We're all over the map today. Sorry about that. No consistent theme, no anecdotes of note. It's a melange. A goulash! A casserole. Perhaps more like a layer cake.

Here’s a fantastic idea for your lawn! Santa, emptying his bowels.



I think the door opens and closes every so often, revealing Santa. It has to. so let’s say you’re walking the dog, and you see the door open, and there’s Santa. Is he happy because he’s finally found a crapper, and can thus void his bowels, or because he’s already done it? If so, why would he go back in? If he goes back in and and leans out and shuts the door and opens it again and retreats over and over, you might think he had dysentery.


The other day I looked at the App Store's game of the day. It was called "Wheels of Aurelia," described as a 'Thelma and Louise' for the modern age" - a fact that may dismay that movie’s stars and writer, and a curious way of describing a game set in - well, let’s pick up the rest.

This interactive story is set in 1970s Italy, a tumultuous time of sexual revolution, political turmoil, terrorism, and kidnapping. As two friends, Lella and Olga, drive along the Italian coastline, small talk quickly turns to heated exchanges over feminism, fascism, death, football, and God.

The founder of the game company said we wanted to create a bit of a shock, to push the limits.”



It seems rather tedious. Note the archetypes: the Edgy, Unhappy One who is no doubt concerned about many serious things, and the traditionally feminine-appearing one, who I’ll just bet, sticks up for the old ways.


At least the conversation seems realistic!Ah, the Seventies in Italy, when economic upheavals led to an entire class of men selling their apes and moving back to the country.

It depressed the price of apes something horrible.



Free for the day was this game: The Frostrune.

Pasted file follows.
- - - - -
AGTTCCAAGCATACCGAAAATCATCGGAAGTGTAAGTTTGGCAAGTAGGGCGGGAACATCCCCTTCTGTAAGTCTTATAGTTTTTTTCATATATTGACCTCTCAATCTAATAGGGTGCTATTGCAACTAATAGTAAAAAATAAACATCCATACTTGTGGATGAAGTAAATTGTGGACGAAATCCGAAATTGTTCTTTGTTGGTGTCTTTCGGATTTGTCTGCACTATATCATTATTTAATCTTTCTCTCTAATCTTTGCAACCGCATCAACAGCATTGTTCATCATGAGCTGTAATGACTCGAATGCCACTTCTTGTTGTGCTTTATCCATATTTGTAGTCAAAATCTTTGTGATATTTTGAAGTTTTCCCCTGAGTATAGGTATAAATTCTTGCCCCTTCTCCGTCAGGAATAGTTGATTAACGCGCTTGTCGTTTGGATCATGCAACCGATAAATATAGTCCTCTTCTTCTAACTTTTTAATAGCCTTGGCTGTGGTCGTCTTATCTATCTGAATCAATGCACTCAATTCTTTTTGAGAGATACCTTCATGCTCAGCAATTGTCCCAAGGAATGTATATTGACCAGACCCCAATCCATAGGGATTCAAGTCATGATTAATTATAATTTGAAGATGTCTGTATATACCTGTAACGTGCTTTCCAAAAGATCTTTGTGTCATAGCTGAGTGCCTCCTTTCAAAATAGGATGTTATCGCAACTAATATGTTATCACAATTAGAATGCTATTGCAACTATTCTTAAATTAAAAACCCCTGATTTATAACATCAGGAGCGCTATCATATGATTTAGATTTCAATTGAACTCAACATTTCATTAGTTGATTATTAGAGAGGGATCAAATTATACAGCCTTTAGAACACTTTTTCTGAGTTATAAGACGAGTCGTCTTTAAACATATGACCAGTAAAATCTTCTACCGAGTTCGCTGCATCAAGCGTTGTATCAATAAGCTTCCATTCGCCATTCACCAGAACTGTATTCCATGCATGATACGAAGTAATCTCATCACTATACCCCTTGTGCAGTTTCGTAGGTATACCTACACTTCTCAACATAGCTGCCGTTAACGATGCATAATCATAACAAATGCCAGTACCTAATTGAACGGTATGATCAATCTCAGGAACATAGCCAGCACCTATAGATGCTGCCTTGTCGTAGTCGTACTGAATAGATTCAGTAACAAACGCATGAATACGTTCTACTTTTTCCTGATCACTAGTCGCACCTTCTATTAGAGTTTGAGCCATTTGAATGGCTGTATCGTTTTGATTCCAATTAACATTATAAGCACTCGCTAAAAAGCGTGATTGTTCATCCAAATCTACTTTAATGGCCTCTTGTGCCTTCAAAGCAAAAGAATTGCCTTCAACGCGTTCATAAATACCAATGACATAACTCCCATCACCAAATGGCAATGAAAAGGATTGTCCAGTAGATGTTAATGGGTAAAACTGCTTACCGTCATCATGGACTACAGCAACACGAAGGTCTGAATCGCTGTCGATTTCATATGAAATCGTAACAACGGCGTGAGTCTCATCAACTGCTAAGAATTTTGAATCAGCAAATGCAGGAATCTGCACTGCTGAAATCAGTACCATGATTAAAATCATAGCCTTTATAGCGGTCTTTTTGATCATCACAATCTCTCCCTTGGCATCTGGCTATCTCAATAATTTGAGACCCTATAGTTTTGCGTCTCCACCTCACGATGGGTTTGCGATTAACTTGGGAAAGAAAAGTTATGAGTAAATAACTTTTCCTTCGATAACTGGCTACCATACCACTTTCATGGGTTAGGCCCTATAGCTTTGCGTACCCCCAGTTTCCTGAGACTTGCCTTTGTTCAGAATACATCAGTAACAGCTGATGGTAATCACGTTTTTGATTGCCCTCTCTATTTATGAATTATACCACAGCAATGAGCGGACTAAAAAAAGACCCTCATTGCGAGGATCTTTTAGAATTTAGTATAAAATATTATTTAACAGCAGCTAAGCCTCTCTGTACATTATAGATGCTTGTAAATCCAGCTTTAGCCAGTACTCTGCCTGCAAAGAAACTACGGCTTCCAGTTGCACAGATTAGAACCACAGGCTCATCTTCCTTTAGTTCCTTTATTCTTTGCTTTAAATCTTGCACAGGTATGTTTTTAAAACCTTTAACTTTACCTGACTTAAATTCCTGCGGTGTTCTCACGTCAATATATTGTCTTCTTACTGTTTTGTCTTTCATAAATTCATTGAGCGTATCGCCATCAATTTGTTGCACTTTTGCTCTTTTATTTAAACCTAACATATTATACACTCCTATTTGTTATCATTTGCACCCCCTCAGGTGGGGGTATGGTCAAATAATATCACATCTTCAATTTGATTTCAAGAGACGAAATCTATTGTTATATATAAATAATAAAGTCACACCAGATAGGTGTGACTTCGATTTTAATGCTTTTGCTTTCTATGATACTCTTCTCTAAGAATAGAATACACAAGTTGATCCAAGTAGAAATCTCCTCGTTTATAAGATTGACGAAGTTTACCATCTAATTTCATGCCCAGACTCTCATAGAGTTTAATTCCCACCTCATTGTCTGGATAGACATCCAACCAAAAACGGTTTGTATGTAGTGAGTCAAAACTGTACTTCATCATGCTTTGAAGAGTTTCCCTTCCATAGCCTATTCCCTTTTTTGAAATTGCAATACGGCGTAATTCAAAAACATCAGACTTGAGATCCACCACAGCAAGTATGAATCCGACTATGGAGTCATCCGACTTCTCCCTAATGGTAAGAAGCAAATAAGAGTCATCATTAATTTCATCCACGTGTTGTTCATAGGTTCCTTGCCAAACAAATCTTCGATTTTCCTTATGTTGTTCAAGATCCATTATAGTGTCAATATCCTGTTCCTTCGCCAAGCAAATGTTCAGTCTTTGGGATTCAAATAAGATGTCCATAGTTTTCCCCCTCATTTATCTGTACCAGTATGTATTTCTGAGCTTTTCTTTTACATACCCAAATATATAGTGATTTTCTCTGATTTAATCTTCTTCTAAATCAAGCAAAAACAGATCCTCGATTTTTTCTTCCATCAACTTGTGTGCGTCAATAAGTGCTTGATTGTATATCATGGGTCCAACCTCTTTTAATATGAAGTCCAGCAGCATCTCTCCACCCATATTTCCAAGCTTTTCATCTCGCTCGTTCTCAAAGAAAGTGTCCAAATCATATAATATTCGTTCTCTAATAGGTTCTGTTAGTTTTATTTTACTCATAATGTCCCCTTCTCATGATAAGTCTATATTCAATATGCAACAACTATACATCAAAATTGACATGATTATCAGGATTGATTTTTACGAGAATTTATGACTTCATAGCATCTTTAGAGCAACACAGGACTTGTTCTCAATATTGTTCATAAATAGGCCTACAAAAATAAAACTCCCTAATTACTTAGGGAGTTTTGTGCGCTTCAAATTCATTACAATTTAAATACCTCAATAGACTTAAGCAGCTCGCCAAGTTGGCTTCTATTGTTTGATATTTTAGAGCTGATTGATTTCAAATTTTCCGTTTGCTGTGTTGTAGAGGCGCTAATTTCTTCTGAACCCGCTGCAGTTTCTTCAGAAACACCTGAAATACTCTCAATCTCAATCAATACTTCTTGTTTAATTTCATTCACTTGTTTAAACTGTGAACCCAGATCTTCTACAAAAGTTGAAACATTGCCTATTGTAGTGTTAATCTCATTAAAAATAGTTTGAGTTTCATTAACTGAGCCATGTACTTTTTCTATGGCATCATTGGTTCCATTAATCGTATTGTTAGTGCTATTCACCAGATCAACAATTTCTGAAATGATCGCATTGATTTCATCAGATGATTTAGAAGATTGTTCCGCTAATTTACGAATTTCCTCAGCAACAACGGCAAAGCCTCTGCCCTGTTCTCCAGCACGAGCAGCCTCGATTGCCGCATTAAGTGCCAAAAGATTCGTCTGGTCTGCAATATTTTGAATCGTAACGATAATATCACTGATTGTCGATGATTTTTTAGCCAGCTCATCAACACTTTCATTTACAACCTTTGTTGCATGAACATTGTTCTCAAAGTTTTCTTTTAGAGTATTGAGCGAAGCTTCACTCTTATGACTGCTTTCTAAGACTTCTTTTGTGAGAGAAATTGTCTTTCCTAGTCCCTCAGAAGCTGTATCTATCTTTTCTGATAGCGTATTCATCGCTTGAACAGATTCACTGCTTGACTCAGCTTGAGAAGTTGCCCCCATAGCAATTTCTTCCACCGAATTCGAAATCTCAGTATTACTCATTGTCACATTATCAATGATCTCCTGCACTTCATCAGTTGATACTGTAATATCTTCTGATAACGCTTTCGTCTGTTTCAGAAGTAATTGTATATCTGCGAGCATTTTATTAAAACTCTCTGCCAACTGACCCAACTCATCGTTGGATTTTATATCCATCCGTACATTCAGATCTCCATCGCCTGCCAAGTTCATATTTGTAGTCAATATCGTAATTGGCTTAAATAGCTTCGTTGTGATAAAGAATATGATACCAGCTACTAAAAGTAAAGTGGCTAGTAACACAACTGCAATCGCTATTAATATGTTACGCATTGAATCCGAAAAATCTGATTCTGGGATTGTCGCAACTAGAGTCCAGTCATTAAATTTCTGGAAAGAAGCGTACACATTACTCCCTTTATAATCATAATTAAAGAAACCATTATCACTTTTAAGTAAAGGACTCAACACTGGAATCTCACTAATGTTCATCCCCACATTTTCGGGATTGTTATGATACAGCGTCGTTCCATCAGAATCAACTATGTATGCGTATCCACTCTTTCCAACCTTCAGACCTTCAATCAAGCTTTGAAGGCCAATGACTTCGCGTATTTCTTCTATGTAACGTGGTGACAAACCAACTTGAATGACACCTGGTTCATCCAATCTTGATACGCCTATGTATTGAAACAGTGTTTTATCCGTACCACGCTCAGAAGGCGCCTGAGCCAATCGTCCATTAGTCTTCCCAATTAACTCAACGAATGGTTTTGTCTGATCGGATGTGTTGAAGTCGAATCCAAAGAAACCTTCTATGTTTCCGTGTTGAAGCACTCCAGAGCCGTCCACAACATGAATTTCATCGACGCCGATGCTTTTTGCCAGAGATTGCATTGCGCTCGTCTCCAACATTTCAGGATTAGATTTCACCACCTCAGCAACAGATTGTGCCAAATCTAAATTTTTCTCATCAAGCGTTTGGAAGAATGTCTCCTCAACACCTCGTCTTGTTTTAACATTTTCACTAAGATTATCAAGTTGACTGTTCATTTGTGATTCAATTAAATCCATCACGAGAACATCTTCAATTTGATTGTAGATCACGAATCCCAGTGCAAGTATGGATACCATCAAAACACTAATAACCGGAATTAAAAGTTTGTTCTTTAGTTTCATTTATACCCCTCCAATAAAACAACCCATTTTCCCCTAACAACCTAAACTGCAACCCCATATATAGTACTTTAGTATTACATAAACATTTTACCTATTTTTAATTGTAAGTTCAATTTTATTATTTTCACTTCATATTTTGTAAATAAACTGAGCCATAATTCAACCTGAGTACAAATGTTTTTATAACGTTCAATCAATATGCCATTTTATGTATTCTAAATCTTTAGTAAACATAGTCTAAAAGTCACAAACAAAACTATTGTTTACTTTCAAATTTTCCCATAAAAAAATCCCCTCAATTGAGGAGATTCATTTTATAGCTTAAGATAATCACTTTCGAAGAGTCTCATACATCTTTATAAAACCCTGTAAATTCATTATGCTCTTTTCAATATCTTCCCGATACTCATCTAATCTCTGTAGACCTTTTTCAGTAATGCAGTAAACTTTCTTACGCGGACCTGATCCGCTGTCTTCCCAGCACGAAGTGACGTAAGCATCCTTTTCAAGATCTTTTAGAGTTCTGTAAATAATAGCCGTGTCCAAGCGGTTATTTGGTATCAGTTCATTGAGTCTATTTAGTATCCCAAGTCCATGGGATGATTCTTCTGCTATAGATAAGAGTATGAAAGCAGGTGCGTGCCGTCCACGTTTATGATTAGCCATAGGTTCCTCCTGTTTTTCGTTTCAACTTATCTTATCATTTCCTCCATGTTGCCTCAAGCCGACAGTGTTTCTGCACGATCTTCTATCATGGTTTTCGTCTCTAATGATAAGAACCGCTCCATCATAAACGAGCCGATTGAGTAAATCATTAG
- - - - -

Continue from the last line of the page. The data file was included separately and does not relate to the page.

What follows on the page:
It's a point-and-click game. Myst, in other words. Nice atmosphere, the usual puzzles. The door is locked! I need a key. Well, I will go over to this building - oh I can't get in. But let's try this door. Hello, there's a key on the floor. It fits the door! But now I have to turn these other things with faces on them. Oh there were faces back in that other room. Let's go look at the faces and match them to the lock.

And so on. My patience for these things, I think, is over. But what I think made it less than an optimal funtime was playing it on a phone. It's not particularly immersive. I don't know how anyone can expect to be lost in a story on such a small platform; it's like watching a movie through a keyhole.

It's Christmastime at my favorite antique store / pop-culture museum, and I have to say: it's a bit . . . odd this year.


He would probably look less creepy if he wasn't half-lit like some ancient god on a mountain where they cut out people's hearts when Mars appeared bright in the sky.

On the street level, they've brough out the enormous old plastic Christmas lanterns and bells, and festooned the tree with 60s festoonery.


Let's take a look at that painting.

Hip, With-it Jesus understands how you feel about cracking up dad's car. In fact Jesus thinks it's actually kinda funny, when you think about it.


Tomorrow we'll go inside. Prepare yourself.




Four words that will always get my attention: